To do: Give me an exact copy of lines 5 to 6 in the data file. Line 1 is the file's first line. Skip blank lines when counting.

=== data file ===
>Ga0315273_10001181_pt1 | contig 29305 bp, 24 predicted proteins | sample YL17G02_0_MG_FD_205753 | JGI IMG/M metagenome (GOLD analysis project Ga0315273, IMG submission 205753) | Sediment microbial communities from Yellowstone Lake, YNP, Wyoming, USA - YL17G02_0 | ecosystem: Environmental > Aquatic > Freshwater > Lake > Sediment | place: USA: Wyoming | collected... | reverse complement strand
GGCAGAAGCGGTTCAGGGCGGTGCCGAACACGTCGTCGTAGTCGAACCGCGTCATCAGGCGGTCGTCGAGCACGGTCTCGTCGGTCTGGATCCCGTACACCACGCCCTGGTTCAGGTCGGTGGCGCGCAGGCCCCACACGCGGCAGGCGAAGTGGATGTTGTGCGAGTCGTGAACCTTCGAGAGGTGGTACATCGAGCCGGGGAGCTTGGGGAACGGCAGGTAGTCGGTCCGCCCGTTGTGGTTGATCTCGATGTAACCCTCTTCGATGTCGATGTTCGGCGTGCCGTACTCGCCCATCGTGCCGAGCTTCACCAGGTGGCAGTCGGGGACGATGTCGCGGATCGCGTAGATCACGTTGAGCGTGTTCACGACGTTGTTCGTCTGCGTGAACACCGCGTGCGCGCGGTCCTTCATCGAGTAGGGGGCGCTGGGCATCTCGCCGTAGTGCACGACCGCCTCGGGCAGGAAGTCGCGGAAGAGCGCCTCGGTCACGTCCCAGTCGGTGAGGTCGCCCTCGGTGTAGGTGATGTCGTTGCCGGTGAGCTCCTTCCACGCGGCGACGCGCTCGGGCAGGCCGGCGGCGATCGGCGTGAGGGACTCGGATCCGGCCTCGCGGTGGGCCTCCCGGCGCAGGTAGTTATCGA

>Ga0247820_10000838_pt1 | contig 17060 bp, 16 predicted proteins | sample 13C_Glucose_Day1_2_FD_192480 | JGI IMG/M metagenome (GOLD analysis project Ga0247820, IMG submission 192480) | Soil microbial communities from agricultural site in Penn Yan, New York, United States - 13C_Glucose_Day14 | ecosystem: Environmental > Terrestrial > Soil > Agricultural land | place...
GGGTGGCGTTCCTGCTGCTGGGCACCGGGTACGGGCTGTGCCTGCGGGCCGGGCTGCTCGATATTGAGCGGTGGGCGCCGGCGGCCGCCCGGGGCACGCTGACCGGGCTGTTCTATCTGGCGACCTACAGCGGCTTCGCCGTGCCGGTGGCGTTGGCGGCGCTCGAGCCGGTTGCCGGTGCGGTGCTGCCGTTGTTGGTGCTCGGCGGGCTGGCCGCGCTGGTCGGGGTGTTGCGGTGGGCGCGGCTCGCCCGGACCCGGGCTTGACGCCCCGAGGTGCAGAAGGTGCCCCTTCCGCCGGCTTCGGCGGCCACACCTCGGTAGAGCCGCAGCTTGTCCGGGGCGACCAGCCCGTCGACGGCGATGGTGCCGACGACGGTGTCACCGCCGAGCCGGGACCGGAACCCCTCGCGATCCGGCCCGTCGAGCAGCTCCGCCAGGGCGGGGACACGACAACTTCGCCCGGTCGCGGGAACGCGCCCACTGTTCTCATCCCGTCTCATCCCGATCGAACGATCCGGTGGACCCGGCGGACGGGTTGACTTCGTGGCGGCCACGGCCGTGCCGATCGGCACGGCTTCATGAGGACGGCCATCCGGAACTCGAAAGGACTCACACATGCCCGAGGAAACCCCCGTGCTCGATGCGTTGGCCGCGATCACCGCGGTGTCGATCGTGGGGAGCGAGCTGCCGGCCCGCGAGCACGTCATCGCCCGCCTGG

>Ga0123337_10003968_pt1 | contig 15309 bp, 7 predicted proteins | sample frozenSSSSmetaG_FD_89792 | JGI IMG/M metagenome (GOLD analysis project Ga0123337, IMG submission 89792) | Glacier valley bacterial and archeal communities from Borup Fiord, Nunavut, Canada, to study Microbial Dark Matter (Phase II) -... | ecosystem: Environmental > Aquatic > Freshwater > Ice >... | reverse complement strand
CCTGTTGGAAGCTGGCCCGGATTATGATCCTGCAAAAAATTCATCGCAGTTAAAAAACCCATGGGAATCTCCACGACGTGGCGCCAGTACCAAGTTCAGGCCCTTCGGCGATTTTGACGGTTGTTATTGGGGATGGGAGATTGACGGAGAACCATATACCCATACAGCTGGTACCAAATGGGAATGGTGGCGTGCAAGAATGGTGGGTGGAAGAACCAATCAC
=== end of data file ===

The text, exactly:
>Ga0123337_10003968_pt1 | contig 15309 bp, 7 predicted proteins | sample frozenSSSSmetaG_FD_89792 | JGI IMG/M metagenome (GOLD analysis project Ga0123337, IMG submission 89792) | Glacier valley bacterial and archeal communities from Borup Fiord, Nunavut, Canada, to study Microbial Dark Matter (Phase II) -... | ecosystem: Environmental > Aquatic > Freshwater > Ice >... | reverse complement strand
CCTGTTGGAAGCTGGCCCGGATTATGATCCTGCAAAAAATTCATCGCAGTTAAAAAACCCATGGGAATCTCCACGACGTGGCGCCAGTACCAAGTTCAGGCCCTTCGGCGATTTTGACGGTTGTTATTGGGGATGGGAGATTGACGGAGAACCATATACCCATACAGCTGGTACCAAATGGGAATGGTGGCGTGCAAGAATGGTGGGTGGAAGAACCAATCAC